• Kathy McMahon, Psy.D. says:

      What you have said, Katherine, bears repeating back to yourself. You know this man’s propensity to lie to you. You know his pattern of taking up with other women. The best predictor of future behavior is past behavior, and you know what to expect. What you don’t know, or are less clear about is “Why?” Why does he lie to you? Why does he have other sexual affairs? Is it only sex that he lies about, or does he lie about his interest in you, money, his job, his desire for children, his ambitions, etc? Does he lie because in his history, lies prevent him from facing into what he prefers to avoid? Is he capable of sacrificing what he really wants at the moment in order to achieve his long-term objectives? Does he have impulse control? Or does he just give into whatever is the temptation of the moment?

      The answer to these questions speaks to an old-fashioned word called; Character. And it should interest you very much, because character is what makes HIM want to be a better man. Otherwise, he’s your “science project,” not your lover and life partner. You can’t “teach” character. You can only model self-respect. Is he from a family of liars and those who’s word is pretty worthless? Listen to how he talks about his family. You can learn a lot. If so, it is unlikely that he sees much worth in owning up, and won’t, unless something shakes his world. Do you see drugs or alcohol being an issue? They lower ones resolve to face into life’s challenge.

      And equally important, Katherine, you have to take a look at your own pattern in choosing life partners. If you consistently choose men of little character, you might want to talk to a counselor, not your friends, about what might motivate you to continue to date such a character. Is it truly the effort you put into trying to make them a “better man” that gives your life meaning? How much more meaning could it have to focus on yourself and your own development emotionally, professionally, and personally? What would you be doing if you were involved with a man who was as “into you” as you were with him? As honest, faithful and true as you?

      Is the constant threat of abandonment arousing to you? Heighten your interest in the guy? Do people in love with you bore you?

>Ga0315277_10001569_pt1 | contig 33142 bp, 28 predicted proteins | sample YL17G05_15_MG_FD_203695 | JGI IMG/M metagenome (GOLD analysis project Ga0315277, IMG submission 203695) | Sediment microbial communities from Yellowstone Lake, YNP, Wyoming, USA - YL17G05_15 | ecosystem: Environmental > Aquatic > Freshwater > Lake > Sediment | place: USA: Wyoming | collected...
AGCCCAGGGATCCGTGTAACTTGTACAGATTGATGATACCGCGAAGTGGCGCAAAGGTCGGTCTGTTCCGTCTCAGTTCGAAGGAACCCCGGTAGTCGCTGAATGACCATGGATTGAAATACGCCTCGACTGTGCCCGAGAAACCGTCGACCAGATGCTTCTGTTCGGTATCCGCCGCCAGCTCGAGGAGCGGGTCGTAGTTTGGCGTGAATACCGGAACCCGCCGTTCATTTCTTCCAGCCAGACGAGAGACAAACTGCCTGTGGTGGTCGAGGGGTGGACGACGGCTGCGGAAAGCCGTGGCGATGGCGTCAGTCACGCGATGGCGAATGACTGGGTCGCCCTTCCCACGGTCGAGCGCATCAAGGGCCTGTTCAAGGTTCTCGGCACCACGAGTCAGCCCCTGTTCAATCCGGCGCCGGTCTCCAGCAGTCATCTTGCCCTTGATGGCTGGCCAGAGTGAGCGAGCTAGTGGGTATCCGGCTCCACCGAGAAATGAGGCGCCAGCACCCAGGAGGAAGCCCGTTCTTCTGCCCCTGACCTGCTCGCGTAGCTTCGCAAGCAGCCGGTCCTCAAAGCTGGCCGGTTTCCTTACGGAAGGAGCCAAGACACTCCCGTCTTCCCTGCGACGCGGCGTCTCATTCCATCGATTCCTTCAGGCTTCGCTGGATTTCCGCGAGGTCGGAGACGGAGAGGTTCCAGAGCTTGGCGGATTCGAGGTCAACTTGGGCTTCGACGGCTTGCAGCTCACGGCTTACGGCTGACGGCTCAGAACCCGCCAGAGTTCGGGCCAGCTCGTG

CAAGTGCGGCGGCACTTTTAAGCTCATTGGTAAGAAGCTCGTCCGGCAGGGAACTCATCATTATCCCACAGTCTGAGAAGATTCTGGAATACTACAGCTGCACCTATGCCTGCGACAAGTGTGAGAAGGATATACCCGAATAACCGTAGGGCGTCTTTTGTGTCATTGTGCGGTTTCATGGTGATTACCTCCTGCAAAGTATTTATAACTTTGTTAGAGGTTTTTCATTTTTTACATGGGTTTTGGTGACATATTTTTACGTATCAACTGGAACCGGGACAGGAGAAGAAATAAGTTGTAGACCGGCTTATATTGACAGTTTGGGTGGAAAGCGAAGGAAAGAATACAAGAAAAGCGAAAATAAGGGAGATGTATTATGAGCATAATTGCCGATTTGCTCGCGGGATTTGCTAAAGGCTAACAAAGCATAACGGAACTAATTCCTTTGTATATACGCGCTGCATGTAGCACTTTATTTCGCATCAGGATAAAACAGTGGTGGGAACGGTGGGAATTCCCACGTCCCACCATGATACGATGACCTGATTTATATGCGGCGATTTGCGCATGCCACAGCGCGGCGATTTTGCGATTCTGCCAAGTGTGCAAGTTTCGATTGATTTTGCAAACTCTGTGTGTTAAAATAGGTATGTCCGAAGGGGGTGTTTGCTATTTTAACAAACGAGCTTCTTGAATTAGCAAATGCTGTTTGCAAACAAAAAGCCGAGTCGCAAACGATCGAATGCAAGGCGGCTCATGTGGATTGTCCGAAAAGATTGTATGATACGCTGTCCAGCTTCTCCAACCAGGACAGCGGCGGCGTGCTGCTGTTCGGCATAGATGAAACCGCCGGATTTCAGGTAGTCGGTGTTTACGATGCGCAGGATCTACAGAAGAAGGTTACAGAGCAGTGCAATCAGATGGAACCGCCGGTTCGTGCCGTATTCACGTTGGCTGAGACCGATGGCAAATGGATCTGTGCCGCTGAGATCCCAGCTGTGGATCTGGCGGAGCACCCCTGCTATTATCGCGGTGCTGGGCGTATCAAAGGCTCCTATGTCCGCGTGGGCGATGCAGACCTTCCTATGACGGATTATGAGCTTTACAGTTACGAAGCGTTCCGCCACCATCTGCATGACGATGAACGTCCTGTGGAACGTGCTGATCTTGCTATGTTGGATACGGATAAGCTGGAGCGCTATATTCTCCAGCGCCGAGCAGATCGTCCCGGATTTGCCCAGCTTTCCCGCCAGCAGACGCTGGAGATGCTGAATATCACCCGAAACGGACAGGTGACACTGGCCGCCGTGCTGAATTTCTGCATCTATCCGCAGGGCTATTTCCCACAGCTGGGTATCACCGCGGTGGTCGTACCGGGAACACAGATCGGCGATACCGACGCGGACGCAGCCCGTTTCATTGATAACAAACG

So just because it is so easy to focus on your partner’s short-comings, I would suggest you do something different. Assume that this man will never stop his cheating and lying and decide if that is how you want to construct your own life, and the lives of your children: Always anxious, never knowing, chronically hoping for change that never comes. If the answer is “yes,” then stop talking about him and his character flaws to other people, and accept him for who he is. If the answer is: “No,” than move on without blame or incrimination. Learn from the experience and break off any relationship where it is clear that you’ve found someone of poor character.

      In other words, look at yourself and your own motivations, and get out of the center of your own love life drama. Dramas are fit for TV, and if you prefer a real life, accept the consequences of your own actions. Otherwise, you’ll be constantly allowing someone else to dictate your own life direction.

      Hope this helps.

      Dr. K

  • Quinton says:

    She forgave me on that one but me and her chatted and now me and Aysia is now on good terms and we got along very well. I found out why she was mean and disrespectful and now I’m changing myself and she has started to change. Now we are starting to get back what was lost.

  • Audrey says:

    My boyfriend and I got together right before I moved to the other side of the country for work. For the first part of the relationship it was fairly casual, as neither of us really expected to fall in love with the other because of the distance. He got more serious before I did, I drug my feet because I was scared (the last seriously relationship I was in was very toxic and damaging). It took me a while to really get over that, but we’ve been having a lot of fights recently because he doesn’t think I put in enough effort/don’t take the things that are bothering him about the relationship seriously. I believe I am trying to change (things like having deeper communication, staying involved in each others lives, etc) but he doesn’t really see it. We are both very busy so the majority of our communication is through texting, and the deep conversations we used to have aren’t really there any more. He’s kind of hit a wall where he doesn’t want to put effort in because he doesn’t see it returned. I’m having trust issues because when he gets mad he doesn’t really think about my feelings and says very hurtful things out of anger. Are there any ways to get him involved again and/or more structured exercises we can do to help heal this, especially on the communication side?